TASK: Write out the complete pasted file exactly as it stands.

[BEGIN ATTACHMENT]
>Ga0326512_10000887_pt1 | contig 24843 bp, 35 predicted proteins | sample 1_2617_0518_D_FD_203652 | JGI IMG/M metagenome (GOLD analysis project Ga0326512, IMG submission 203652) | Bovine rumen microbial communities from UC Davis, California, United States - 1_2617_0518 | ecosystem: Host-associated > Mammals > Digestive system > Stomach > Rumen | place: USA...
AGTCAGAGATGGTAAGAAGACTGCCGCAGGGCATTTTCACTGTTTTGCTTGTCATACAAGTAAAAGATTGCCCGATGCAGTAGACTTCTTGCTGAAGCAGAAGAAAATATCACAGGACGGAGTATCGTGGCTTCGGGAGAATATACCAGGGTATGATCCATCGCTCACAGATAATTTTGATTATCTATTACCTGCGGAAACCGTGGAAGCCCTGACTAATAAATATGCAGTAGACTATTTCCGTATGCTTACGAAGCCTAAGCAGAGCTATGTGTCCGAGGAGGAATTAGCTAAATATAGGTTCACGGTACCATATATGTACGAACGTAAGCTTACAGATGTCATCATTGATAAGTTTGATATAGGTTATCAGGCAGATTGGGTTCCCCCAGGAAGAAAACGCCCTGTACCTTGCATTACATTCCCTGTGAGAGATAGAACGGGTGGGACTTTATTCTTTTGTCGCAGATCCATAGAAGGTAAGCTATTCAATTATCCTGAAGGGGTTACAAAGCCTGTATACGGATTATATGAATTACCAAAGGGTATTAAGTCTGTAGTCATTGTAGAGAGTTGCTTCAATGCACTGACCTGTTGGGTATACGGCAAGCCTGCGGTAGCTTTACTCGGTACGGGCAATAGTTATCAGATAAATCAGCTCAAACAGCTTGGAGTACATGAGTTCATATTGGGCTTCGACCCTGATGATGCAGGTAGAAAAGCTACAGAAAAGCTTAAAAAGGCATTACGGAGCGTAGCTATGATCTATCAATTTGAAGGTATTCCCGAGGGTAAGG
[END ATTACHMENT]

>Ga0326512_10000887_pt1 | contig 24843 bp, 35 predicted proteins | sample 1_2617_0518_D_FD_203652 | JGI IMG/M metagenome (GOLD analysis project Ga0326512, IMG submission 203652) | Bovine rumen microbial communities from UC Davis, California, United States - 1_2617_0518 | ecosystem: Host-associated > Mammals > Digestive system > Stomach > Rumen | place: USA...
AGTCAGAGATGGTAAGAAGACTGCCGCAGGGCATTTTCACTGTTTTGCTTGTCATACAAGTAAAAGATTGCCCGATGCAGTAGACTTCTTGCTGAAGCAGAAGAAAATATCACAGGACGGAGTATCGTGGCTTCGGGAGAATATACCAGGGTATGATCCATCGCTCACAGATAATTTTGATTATCTATTACCTGCGGAAACCGTGGAAGCCCTGACTAATAAATATGCAGTAGACTATTTCCGTATGCTTACGAAGCCTAAGCAGAGCTATGTGTCCGAGGAGGAATTAGCTAAATATAGGTTCACGGTACCATATATGTACGAACGTAAGCTTACAGATGTCATCATTGATAAGTTTGATATAGGTTATCAGGCAGATTGGGTTCCCCCAGGAAGAAAACGCCCTGTACCTTGCATTACATTCCCTGTGAGAGATAGAACGGGTGGGACTTTATTCTTTTGTCGCAGATCCATAGAAGGTAAGCTATTCAATTATCCTGAAGGGGTTACAAAGCCTGTATACGGATTATATGAATTACCAAAGGGTATTAAGTCTGTAGTCATTGTAGAGAGTTGCTTCAATGCACTGACCTGTTGGGTATACGGCAAGCCTGCGGTAGCTTTACTCGGTACGGGCAATAGTTATCAGATAAATCAGCTCAAACAGCTTGGAGTACATGAGTTCATATTGGGCTTCGACCCTGATGATGCAGGTAGAAAAGCTACAGAAAAGCTTAAAAAGGCATTACGGAGCGTAGCTATGATCTATCAATTTGAAGGTATTCCCGAGGGTAAGG